Brown Girl On A Bike

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What it means to be a brown girl on a bike

What it means to be a brown girl on a bike back in 2016 when i started to tell people i was going to quit my job, leave london and cycle somewhere for a year, i think most people didn’t believe me. when in 2018, i actually left my job, left my house, serviced my bicycle and started making movements, most people began to ask one question: why? my casual answer: why not? this was a lie. when explaining the adventure to one friend, she leaned into me, wide-eyed, and confidentially spoke, ‘you know, you don’t have to do this.’ the thing is i do.

on thursday 5th july, i’m going to start cycling from east london to south Africa, on a bike made by a friend (i’m the trusting sort). i will take a tent, sleeping bag, some clothes, lots of padded underwear and a lifetime supply of mosquito repellant. you can find the current projected route here. but i must warn you, it might all change. a week ago - the plan was to cycle the silk road in central asia. who knows what the plan will be in three days when i actually leave. i’ve talked about it for about 2 years but it’s all come together in the last two weeks. it was going to be a 3 month jolly. it’s become a 30 month adventure. it’s all slightly surreal.

this decision is definitely rooted in privilege and luxury. but at the same time, it was one borne out of necessity. all my life I have had a series of labels allocated to me by other people. some labels applied at different times, in different sets. some overlapped. brown, woman, muslim, immigrant, bme, working class, asian, paki, graduate, colonised, backward, inferior, oppressed, poc, minority, oppressed woman, oppressed muslim, oppressed muslim woman… you get the idea. so few words to describe the entirety of me. and for a really long time, these words from foreign tongues contained me. enabled me to function in this white unequal unjust society, albeit only as the other. my spirit regurgitated and categorised within the confines of an occupier language by people who didn’t look like me and some people who did. At times, the labels offended and put me in my place. at other times, they were badges of pride, reclaimed.

I studied and did well at school. i consumed the culture, identifying with ‘babysitter club’ books and ‘my so called life’ episodes. because I didn’t feel intelligent in dominant white spaces i began to speak a certain way, a way that my sisters and brothers would say ‘it’s farha being fa-fa-fa’, a kind way of telling me I was being a patronising ****. because I didn’t feel pretty enough against the white beauty standard, i allowed myself to be exoticised, engaging with my culture as performance to entertain masses, replicating the colonial exhibitions where the spoils of the ‘empire’ were put on display. the colonised only seeing their worth through the coloniser’s prism. and they call it history. because i didn’t understand for too long, i let* the inferiority and the imbalances take deep root, disturbing the rhythms of my body, the way i thought, the way i moved, the way i talked as i self-censored and tried to take up as little space as possible.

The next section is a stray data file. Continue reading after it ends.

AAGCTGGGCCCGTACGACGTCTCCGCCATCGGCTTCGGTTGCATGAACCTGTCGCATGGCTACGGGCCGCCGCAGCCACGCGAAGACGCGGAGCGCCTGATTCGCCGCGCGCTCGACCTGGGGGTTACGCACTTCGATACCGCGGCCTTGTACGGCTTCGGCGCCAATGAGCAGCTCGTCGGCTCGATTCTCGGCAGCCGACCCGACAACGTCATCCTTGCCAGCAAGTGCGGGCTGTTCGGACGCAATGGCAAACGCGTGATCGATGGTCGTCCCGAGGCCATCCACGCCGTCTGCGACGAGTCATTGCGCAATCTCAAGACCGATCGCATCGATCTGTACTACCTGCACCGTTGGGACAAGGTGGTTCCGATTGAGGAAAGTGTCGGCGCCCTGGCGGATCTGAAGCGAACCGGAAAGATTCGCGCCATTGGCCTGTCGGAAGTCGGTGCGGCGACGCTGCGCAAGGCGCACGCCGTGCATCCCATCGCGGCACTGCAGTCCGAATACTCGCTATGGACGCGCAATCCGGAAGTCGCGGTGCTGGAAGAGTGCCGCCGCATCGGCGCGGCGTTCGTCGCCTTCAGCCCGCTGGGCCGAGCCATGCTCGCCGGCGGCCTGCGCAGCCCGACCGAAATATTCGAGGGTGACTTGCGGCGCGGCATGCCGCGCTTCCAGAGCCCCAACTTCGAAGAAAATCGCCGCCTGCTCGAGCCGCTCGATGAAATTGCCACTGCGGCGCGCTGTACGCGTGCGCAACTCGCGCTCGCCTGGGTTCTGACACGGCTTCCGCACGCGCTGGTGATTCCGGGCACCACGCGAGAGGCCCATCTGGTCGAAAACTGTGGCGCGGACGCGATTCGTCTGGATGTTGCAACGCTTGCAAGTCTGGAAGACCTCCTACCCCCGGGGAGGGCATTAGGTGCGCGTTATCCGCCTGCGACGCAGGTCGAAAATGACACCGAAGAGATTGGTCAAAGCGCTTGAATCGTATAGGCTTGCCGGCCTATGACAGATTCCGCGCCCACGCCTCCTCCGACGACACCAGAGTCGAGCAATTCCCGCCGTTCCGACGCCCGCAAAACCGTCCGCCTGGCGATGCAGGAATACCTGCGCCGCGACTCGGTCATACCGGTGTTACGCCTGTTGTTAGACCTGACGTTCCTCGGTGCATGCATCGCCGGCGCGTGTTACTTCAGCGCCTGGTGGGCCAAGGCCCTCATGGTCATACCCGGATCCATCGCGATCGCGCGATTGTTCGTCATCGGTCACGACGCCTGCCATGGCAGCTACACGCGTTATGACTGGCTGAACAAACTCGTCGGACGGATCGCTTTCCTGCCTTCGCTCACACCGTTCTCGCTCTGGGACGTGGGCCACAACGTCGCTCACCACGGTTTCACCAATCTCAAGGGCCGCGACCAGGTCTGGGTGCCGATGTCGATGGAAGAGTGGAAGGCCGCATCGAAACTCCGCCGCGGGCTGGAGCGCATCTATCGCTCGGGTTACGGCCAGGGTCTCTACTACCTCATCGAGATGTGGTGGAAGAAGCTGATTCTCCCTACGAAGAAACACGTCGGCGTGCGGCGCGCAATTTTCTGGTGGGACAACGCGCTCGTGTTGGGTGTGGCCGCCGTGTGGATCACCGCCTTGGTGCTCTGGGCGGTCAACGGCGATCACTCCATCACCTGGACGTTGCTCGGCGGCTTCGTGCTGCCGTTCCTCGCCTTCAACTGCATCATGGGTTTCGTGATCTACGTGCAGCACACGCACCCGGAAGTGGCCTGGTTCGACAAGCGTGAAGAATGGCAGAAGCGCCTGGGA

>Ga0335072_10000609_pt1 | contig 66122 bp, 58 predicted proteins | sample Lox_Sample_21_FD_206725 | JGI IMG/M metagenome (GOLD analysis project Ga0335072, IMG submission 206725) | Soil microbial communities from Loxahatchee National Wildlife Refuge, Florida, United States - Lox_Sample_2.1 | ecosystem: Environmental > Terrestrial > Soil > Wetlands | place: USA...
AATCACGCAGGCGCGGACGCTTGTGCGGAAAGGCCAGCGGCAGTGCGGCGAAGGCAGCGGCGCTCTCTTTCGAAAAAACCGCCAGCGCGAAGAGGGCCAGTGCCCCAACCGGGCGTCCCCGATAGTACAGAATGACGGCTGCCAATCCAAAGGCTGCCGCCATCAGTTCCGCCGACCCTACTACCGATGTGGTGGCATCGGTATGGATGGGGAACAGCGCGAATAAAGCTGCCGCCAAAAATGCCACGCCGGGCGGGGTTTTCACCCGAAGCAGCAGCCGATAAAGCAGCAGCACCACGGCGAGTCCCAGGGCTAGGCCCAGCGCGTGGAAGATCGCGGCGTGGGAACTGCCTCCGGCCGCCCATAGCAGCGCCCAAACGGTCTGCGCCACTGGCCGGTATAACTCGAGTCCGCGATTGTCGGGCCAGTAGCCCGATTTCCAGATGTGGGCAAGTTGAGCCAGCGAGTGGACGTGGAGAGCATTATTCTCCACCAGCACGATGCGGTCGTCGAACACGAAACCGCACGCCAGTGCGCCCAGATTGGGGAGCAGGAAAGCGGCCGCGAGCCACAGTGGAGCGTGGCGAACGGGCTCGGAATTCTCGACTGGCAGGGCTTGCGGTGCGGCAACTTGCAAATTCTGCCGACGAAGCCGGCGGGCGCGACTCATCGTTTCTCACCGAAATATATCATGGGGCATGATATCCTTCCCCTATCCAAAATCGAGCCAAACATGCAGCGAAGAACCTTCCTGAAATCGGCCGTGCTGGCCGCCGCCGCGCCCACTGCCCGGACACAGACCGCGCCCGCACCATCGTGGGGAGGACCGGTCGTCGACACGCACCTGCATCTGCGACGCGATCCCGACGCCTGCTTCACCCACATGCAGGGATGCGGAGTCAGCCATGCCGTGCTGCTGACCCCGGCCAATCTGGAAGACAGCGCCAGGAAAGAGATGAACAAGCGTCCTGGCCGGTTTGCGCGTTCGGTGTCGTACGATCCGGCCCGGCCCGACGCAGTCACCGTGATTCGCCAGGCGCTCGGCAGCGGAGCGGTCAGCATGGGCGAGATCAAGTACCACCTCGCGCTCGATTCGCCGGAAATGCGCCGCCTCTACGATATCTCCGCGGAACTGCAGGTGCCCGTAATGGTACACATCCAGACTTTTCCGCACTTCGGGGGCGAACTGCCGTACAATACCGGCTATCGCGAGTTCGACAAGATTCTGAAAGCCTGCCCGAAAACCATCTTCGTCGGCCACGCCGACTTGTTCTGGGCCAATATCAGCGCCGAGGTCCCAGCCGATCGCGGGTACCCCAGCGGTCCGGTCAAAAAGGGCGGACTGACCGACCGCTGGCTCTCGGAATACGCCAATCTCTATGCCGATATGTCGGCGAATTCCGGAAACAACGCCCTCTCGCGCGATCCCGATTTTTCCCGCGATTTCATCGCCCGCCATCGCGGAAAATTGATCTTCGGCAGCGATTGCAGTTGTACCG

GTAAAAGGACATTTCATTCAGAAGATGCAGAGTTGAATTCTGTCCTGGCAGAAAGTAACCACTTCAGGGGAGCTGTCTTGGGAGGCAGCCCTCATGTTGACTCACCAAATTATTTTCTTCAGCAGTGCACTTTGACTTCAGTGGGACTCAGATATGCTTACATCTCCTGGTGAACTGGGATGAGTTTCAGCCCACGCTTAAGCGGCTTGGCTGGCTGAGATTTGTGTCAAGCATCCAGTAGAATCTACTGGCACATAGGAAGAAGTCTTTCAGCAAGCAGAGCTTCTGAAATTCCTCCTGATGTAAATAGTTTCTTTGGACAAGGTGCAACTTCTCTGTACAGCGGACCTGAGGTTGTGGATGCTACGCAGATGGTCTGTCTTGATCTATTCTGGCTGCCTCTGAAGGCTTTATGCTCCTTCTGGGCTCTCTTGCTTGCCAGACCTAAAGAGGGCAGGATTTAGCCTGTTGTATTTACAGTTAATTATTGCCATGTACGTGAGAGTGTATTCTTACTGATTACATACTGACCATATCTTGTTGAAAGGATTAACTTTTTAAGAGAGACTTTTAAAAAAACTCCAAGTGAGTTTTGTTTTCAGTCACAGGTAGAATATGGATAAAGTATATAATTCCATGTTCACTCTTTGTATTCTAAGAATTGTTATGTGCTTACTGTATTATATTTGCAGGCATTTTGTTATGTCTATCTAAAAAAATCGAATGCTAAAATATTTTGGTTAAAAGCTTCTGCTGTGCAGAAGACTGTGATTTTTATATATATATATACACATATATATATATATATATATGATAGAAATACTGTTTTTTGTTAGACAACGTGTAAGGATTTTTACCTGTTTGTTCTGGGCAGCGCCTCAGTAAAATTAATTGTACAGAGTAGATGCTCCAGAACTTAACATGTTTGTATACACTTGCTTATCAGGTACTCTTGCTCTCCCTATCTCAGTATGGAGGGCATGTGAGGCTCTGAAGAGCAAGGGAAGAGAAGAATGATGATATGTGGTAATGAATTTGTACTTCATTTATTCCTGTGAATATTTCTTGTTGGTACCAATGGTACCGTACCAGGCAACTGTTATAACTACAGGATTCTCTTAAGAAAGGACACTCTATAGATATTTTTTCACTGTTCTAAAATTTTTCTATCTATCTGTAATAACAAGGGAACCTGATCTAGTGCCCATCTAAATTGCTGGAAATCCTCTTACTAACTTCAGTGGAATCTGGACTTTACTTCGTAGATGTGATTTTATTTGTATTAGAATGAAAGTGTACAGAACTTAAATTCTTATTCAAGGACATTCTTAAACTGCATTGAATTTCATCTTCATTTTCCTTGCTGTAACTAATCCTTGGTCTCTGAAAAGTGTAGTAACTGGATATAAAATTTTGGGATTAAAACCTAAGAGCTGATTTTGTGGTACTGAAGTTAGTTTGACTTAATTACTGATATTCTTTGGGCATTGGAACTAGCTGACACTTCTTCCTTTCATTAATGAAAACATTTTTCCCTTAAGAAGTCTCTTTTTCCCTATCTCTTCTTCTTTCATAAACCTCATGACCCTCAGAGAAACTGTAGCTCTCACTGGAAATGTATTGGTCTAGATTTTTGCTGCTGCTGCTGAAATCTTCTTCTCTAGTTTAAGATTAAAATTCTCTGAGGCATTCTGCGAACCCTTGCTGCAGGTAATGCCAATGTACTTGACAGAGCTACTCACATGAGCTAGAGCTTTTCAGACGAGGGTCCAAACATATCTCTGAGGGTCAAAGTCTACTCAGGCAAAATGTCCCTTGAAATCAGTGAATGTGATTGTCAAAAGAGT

the realisation is heavy. it starts off slow and cautious. you stop ignoring that feeling you usually try and push down. you start to question. then something triggers and it comes thick and fast like smoke. like the moment a spark of fire takes hold of something and consumes it, ravaging it until its an empty burnt out shell. or perhaps it is better likened to a snake bite where the venom spreads through the blood until every limb, muscle and ligament is infected and paralysed. the realisation that it is not reversible is painful. you see, these wounds run deep, weaved into the fabric of our skins and the muscles of our heart. interwoven with the synapses of our brain. It requires a lifetime of learning, unlearning and careful extraction. It is heavy work. more labour on our brown backs.

but I tried. I sought solace in new labels - diaspora, intersectionality, activist, decolonial i met people thinking what i was thinking. recognition. oh my gosh, i did not realise how important it was to have validation for these thoughts in my head. the conversations have been important. alternative. a rejection of dominant culture. creating art and drawing from our souls to express our complicated experiences. quite simply, it has been a lifeline. and as I reflected, read and critiqued, i began to understand what happened to me, my parents, grandparents, my communities at home here, at home in kashmir, at home in south asia, at home in the ‘colonies,’ at home with any people who had been subjugated like us. in the rage i felt hope. hope that these spaces of creative discourse existed. that we had some space. finally. maybe we could catch our breath in these pressure cookers we are confined in. and do the work needed so the next generation can be freer. do the work our parents and grandparents had no space to do. being brown became paramount. culture as survival.

fairytales make us believe in happy endings. that once we hit the crescendo of conflict in the story, it all comes together, neatly packaged. and we wish for this to be true. so it’s always disappointing when life doesn’t turn out that way. whilst i have found solace and comfort in these spaces, i’ve also struggled within them. with their narrowing of the narrative. a reduction that replicates the constraints of a colonised mind. i’ve begun questioning their rejection of the mainstream - is it really because you didn’t want them or because they didn’t want us? have you started using words and labels as rhetoric to lassoo your way into the exclusive spheres of establishment? when i see increased programming of this discourse in mainstream complicit institutions, our creative radical thought being consumed by increasingly white ‘woke’ audiences, occupying the seats i am full of questions. why don’t i belong in spaces i am supposed to belong in? they took our bodies and minds - are they now taking our souls? are we complicit? I am full of questions but no energy to find the answers. so here i am. tired, burdened and heavy with a lot of pain. unsure what’s next but sure that i can’t work through this in this geography anymore. at the scene of the crimes.